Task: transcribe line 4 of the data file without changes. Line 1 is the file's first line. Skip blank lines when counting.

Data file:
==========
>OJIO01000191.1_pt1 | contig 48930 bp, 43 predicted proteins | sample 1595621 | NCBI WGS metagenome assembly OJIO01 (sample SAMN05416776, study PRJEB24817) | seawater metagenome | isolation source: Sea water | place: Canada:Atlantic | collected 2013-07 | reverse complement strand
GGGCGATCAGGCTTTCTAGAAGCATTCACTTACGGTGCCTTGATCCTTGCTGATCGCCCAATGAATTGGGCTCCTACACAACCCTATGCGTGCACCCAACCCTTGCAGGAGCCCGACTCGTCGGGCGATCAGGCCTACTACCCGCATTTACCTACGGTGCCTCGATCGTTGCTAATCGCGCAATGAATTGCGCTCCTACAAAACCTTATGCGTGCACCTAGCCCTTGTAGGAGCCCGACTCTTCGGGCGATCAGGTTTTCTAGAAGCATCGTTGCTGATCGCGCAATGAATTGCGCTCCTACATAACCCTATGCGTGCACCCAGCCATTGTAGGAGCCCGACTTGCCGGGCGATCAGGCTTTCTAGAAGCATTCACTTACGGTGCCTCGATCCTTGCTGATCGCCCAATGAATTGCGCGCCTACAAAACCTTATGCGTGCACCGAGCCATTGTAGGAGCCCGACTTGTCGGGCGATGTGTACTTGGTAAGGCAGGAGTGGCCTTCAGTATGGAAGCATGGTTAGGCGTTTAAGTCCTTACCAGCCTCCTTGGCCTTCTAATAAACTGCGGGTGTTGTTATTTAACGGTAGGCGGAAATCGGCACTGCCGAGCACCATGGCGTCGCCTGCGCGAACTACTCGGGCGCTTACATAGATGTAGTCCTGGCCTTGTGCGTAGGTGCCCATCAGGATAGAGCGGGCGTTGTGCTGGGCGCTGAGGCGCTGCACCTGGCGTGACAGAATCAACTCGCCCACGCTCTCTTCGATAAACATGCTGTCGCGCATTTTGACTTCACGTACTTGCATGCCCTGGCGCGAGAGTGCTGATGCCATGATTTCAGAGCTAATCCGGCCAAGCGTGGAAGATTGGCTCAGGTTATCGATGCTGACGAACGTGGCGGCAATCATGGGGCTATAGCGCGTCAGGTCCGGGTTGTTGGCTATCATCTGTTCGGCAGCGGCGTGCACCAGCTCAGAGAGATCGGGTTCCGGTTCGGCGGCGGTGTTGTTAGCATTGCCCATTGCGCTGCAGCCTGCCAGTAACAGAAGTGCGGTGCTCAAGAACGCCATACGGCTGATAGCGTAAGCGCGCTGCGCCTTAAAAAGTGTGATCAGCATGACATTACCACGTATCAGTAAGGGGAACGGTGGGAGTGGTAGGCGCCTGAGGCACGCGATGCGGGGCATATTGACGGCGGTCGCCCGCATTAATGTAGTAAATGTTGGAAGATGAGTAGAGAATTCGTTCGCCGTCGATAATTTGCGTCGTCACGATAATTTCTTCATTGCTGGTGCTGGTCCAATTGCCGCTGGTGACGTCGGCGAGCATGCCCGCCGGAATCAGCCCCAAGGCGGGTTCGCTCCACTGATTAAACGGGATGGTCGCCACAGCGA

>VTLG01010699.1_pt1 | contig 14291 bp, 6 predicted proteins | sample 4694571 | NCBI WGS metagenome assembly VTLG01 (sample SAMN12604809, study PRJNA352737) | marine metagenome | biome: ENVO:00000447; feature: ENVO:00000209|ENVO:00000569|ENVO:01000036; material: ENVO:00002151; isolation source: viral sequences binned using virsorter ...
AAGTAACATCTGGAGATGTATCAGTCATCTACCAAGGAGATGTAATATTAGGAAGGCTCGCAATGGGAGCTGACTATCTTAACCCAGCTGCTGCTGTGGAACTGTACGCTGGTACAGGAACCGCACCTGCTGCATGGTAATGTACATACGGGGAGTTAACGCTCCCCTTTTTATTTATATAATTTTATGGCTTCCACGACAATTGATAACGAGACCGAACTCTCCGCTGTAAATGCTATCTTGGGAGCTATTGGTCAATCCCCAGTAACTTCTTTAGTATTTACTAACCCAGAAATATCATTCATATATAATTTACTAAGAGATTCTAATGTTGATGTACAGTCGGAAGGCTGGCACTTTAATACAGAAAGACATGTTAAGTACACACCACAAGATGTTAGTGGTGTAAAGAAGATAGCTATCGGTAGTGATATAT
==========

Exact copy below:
AAGTAACATCTGGAGATGTATCAGTCATCTACCAAGGAGATGTAATATTAGGAAGGCTCGCAATGGGAGCTGACTATCTTAACCCAGCTGCTGCTGTGGAACTGTACGCTGGTACAGGAACCGCACCTGCTGCATGGTAATGTACATACGGGGAGTTAACGCTCCCCTTTTTATTTATATAATTTTATGGCTTCCACGACAATTGATAACGAGACCGAACTCTCCGCTGTAAATGCTATCTTGGGAGCTATTGGTCAATCCCCAGTAACTTCTTTAGTATTTACTAACCCAGAAATATCATTCATATATAATTTACTAAGAGATTCTAATGTTGATGTACAGTCGGAAGGCTGGCACTTTAATACAGAAAGACATGTTAAGTACACACCACAAGATGTTAGTGGTGTAAAGAAGATAGCTATCGGTAGTGATATAT